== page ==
When Do Structural Reforms Work? On the Role of the Business Cycle and Macroeconomic Policies

29 Pages Posted: 26 Apr 2016

See all articles by Anna R. Bordon

Anna R. Bordon

International Monetary Fund (IMF)

Christian Ebeke

Centre d’Etudes et de Recherches sur le Développement International, CERDI-CNRS

Kazuko Shirono

International Monetary Fund (IMF)

Date Written: March 2016

Abstract

Structural reforms are expected to lift growth and employment, but their effects are surprisingly difficult to pin down empirically. One reason is their potential endogeneity to the economic environment in which they are conducted. For example, the impact of a reform implemented shortly before a cyclical upswing is difficult to distinguish from the recovery itself. Similarly, macroeconomic policies conducted along a structural reform could affect the estimated impact. Exploring various options, this paper develops robust estimates of the impact of labor and product market reforms by using local projection techniques while controlling for endogeneity of reforms and other biases. The results suggest that labor and product market reforms have a lagged but positive impact on employment creation, and the positive effect remains even after controlling for the endogeneity of the decision to reform. Supportive macroeconomic policies are found to increase the effect of labor and product market reforms, consistent with the view that some structural reforms are best initiated in conjunction with supportive fiscal or monetary policy.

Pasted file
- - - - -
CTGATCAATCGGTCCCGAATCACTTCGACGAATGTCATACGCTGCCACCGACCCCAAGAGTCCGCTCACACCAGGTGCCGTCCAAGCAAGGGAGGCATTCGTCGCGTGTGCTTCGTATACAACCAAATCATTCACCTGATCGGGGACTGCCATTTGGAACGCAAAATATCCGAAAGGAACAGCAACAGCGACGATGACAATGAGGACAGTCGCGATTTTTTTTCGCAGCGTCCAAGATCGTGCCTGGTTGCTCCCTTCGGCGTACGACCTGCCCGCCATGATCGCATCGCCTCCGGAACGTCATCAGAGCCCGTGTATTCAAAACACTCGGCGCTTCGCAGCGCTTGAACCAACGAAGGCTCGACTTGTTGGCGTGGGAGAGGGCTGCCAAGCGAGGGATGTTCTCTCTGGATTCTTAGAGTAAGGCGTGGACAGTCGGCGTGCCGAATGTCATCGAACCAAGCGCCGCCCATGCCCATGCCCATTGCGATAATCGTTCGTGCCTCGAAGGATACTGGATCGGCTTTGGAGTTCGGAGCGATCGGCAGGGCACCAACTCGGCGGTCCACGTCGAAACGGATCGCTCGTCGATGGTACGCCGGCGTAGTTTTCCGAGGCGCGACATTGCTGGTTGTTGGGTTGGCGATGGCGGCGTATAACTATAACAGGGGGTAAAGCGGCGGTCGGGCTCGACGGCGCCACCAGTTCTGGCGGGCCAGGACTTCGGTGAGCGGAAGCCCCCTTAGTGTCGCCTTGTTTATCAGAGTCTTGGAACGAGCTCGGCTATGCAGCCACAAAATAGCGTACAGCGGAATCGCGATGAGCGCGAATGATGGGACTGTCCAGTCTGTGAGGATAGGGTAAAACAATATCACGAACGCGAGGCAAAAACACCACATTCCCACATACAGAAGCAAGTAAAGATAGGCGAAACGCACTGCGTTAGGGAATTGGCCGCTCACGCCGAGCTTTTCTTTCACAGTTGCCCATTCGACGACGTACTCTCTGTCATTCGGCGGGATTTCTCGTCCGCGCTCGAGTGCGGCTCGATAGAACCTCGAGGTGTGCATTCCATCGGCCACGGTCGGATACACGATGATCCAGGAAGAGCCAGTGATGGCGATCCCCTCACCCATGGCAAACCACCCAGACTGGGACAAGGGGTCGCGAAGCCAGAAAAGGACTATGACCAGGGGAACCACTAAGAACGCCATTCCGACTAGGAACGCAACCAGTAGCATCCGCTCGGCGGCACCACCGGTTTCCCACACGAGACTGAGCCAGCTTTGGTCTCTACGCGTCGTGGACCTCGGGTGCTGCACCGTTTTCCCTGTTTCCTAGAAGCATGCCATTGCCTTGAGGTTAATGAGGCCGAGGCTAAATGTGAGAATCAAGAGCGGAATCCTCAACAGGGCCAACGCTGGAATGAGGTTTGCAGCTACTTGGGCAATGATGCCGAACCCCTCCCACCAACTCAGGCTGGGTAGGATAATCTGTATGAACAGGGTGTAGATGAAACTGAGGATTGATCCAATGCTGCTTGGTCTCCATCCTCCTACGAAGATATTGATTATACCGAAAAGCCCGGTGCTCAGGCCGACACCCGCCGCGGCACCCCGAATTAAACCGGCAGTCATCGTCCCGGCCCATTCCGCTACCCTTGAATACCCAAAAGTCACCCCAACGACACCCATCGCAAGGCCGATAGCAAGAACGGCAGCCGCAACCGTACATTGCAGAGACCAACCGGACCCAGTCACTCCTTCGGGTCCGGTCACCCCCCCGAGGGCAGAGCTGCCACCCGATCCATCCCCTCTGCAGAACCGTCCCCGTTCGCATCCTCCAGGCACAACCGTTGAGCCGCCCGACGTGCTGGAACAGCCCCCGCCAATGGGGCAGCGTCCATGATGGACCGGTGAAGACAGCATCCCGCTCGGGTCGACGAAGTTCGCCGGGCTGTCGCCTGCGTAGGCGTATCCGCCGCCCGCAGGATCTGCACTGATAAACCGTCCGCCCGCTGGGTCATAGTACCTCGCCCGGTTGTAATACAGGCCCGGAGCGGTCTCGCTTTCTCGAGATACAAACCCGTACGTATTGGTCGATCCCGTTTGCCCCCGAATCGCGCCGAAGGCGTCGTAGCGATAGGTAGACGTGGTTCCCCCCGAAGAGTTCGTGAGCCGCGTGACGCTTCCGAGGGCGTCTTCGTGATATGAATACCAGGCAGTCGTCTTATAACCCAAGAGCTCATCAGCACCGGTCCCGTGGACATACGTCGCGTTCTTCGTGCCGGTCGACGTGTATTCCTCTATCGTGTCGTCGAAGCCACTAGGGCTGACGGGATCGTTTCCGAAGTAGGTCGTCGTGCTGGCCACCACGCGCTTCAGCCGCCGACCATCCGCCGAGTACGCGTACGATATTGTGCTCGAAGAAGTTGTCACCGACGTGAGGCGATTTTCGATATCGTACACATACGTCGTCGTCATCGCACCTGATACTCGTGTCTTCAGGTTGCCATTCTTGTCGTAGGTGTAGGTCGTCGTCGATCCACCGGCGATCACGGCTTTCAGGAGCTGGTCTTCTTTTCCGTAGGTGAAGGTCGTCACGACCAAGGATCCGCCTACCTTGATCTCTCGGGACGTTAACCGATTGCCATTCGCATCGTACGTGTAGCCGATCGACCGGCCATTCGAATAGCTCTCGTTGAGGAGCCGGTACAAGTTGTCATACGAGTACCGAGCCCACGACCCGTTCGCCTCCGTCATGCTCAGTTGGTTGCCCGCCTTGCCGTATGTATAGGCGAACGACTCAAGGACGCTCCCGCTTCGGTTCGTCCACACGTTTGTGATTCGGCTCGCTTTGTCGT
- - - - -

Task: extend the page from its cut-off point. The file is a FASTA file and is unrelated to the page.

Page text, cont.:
Keywords: Structural reforms, employment, monetary policy, fiscal policy, product market, labor market, labor, employment rate, General, All Countries,

JEL Classification: E24, E50, E62

Suggested Citation

Bordon, Anna R. and Ebeke, Christian and Shirono, Kazuko, When Do Structural Reforms Work? On the Role of the Business Cycle and Macroeconomic Policies (March 2016). IMF Working Paper No. 16/62, Available at SSRN: https://ssrn.com/abstract=2770296

Anna R. Bordon (Contact Author)

International Monetary Fund (IMF) ( email )

700 19th Street, N.W.
Washington, DC 20431
United States

Christian Ebeke

Centre d’Etudes et de Recherches sur le Développement International, CERDI-CNRS ( email )

65 Boulevard Francois Mitterrand
63000 Clermont-Ferrand Cedex 1
France

Kazuko Shirono

International Monetary Fund (IMF) ( email )

700 19th Street, N.W.
Washington, DC 20431
United States

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